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Saturday, 19 April 2014

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News & Star and public praised for helping fight against crime

Cumbria's top judge has praised the News & Star for the way it helped bring a “dangerous” paedophile to justice.

Judge Paul Batty photo
Judge Paul Batty

Judge Paul Batty QC, the Honorary Recorder of Carlisle, says the coverage the newspaper routinely gives to cases at the city’s crown court plays an “important” role in the fight against crime.

At a time when many papers are cutting back on coverage from their local courts, the News & Star still tries to report on as many cases as possible.

The judge made his comments at a ceremony at which Cumbria’s High Sheriff Mrs Juliet Westoll presented Raymond Hilton, 41, and his son Matthew, 19, with £100 rewards for the way they gave the police crucial evidence which helped convict a pervert who sexually abused an 11-year-old girl after taking her out for a night-time drive “to see the stars”.

“This case illustrates two things,” the judge said.

“The first is the importance of members of the public doing the right thing and helping the authorities.

“The second is the importance of having a local newspaper which publishes reports of ongoing cases in court. Without that a very guilty and dangerous man may have walked free.”

Judge Batty’s comments arose from a case in which Daniel Black, 28, of Dobinson Road, Raffles, Carlisle, was jailed for four years for sexual activity with a child whom he assaulted after driving her down a farm track on the Solway coast.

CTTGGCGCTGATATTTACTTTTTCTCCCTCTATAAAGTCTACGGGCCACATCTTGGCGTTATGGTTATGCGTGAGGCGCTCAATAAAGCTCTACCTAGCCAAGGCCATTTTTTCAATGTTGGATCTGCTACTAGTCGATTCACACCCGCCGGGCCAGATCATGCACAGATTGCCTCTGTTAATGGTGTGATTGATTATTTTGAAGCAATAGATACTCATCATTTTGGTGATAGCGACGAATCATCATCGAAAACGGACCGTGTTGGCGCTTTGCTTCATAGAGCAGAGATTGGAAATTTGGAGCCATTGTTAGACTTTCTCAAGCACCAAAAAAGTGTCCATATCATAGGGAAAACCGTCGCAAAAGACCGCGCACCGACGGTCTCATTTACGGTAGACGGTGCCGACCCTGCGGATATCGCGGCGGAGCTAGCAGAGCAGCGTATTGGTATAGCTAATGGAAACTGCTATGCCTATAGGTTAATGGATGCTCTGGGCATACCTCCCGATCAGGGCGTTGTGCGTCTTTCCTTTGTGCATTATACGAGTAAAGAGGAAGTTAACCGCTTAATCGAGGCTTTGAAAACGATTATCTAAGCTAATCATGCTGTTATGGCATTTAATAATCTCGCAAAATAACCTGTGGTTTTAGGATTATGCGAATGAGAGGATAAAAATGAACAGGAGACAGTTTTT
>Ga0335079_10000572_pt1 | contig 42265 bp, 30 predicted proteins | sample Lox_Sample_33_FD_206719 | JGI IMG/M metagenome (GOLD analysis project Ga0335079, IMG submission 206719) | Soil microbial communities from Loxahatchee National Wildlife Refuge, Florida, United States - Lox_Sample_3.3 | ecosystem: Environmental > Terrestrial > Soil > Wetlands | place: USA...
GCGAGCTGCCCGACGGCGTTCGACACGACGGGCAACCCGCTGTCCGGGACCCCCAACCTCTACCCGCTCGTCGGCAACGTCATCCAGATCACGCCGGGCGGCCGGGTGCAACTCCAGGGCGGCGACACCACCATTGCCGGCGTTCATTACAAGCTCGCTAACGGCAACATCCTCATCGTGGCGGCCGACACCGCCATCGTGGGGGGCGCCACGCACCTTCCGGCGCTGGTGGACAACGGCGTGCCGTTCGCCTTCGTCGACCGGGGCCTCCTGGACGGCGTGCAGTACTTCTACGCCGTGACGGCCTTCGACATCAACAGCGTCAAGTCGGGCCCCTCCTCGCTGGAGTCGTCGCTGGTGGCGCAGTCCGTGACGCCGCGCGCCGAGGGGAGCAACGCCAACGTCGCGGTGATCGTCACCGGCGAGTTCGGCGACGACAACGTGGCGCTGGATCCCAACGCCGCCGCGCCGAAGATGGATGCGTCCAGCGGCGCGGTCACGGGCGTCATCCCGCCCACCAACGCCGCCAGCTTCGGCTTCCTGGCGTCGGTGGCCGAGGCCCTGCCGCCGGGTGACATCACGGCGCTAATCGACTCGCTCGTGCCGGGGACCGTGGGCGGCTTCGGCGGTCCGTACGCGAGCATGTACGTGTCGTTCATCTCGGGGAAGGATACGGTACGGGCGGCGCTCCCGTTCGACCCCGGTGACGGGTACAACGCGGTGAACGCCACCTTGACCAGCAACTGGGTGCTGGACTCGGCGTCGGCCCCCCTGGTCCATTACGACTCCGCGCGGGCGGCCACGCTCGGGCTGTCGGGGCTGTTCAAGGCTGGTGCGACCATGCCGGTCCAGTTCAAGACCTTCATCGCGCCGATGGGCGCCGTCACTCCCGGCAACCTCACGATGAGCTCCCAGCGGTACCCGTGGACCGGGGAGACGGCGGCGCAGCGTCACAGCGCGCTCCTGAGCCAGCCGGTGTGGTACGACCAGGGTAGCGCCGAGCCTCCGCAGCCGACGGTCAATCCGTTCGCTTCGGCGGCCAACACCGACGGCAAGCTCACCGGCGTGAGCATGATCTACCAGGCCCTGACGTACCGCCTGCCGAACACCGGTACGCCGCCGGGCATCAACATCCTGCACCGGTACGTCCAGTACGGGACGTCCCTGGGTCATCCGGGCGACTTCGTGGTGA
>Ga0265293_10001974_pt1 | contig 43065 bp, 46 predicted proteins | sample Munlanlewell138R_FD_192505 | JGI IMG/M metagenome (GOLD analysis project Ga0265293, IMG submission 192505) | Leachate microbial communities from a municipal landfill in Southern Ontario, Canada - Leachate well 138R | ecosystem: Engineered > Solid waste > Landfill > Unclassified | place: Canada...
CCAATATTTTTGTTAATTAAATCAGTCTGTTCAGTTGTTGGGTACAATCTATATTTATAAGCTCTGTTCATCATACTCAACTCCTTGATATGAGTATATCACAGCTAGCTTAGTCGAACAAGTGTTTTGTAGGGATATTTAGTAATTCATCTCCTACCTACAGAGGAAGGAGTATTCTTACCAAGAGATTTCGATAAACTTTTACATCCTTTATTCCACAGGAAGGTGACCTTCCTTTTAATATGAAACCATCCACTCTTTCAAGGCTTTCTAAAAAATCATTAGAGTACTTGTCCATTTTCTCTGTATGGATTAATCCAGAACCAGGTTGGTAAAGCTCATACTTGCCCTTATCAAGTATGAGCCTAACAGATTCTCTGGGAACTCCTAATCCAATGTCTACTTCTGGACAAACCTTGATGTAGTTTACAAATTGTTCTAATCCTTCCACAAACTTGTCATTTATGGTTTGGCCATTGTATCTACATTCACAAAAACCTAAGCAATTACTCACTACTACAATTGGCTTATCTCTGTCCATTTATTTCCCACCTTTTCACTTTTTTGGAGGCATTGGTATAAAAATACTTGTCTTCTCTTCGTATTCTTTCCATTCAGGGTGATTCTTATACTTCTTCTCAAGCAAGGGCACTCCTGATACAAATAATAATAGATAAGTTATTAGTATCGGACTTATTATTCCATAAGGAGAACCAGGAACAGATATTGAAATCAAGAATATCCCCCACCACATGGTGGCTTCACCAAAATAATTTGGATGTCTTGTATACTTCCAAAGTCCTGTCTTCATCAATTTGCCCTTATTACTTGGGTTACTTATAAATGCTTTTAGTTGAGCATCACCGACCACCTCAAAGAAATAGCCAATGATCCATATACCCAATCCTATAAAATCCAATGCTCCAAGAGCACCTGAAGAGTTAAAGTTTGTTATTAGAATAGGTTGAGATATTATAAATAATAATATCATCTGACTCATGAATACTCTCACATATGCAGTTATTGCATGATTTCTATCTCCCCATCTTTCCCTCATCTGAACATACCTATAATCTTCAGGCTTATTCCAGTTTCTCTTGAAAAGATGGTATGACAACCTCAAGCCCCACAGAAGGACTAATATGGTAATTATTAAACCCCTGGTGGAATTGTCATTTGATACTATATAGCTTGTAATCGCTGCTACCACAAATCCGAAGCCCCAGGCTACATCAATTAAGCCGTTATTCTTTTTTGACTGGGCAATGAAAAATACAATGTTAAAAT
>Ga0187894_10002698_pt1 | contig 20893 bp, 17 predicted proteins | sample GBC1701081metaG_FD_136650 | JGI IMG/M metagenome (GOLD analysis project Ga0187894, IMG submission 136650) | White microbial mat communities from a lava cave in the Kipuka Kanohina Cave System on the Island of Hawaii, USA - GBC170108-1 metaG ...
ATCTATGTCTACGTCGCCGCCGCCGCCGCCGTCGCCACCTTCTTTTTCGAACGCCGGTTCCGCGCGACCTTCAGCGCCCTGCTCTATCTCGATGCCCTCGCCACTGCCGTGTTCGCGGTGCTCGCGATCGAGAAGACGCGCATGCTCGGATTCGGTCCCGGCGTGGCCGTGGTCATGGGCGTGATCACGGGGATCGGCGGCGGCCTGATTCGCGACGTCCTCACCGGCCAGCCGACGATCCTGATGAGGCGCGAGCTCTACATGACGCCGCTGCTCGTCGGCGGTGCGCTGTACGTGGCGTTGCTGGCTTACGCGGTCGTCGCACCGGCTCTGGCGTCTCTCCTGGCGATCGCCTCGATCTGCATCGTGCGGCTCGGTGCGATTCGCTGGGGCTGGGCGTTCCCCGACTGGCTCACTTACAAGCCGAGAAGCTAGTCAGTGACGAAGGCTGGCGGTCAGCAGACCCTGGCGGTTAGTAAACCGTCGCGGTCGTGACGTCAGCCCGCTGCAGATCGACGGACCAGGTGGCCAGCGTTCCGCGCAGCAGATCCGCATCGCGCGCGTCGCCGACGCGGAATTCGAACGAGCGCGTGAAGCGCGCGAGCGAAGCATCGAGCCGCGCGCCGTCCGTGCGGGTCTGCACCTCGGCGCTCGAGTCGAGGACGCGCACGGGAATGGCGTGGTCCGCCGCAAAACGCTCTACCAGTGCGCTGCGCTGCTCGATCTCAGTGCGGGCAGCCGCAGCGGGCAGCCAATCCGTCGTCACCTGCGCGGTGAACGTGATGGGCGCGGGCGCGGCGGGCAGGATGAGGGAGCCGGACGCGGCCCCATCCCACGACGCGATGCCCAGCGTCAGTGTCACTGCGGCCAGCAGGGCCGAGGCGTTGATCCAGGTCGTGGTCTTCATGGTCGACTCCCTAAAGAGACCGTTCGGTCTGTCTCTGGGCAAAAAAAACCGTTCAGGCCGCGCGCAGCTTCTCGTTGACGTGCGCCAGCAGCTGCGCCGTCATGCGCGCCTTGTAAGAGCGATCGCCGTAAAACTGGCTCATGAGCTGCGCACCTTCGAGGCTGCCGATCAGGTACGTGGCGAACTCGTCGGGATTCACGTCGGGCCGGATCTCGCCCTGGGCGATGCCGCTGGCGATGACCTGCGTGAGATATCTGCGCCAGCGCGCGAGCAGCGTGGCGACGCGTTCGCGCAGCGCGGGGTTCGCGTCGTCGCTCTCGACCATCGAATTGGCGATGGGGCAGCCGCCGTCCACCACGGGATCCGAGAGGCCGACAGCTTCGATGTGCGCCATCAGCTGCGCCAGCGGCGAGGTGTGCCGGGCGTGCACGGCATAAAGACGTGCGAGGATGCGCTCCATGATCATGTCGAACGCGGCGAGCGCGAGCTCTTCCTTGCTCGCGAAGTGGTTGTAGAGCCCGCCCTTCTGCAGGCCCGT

Black had approached the Hiltons at their home in Orton Road, Carlisle, in the hope that Matthew – whom he vaguely knew through a mutual friend – would give him a false alibi to explain why his car had been seen in that area.

But it was only when they read the News & Star report of his ongoing trial that they realised the significance of his contact with them. They told the police and a retrial was ordered with the pair’s new evidence forming an important part of the prosecution case. Black was duly found guilty – of both the sex assault and perverting the course of justice.

“Both father and son behaved in an extremely responsible and public-spirited fashion,” Judge Batty said. “Had they not come forward, justice might not have been done.”

At the ceremony this week the High Sheriff presented Matthew, who works as a chef at the Centre Parcs near Penrith, and his father with certificates honouring them for their actions.

Raymond, a traffic manager, said afterwards: “It was just the right thing to do. I am a father and I wouldn’t want any child to suffer like that girl did.”

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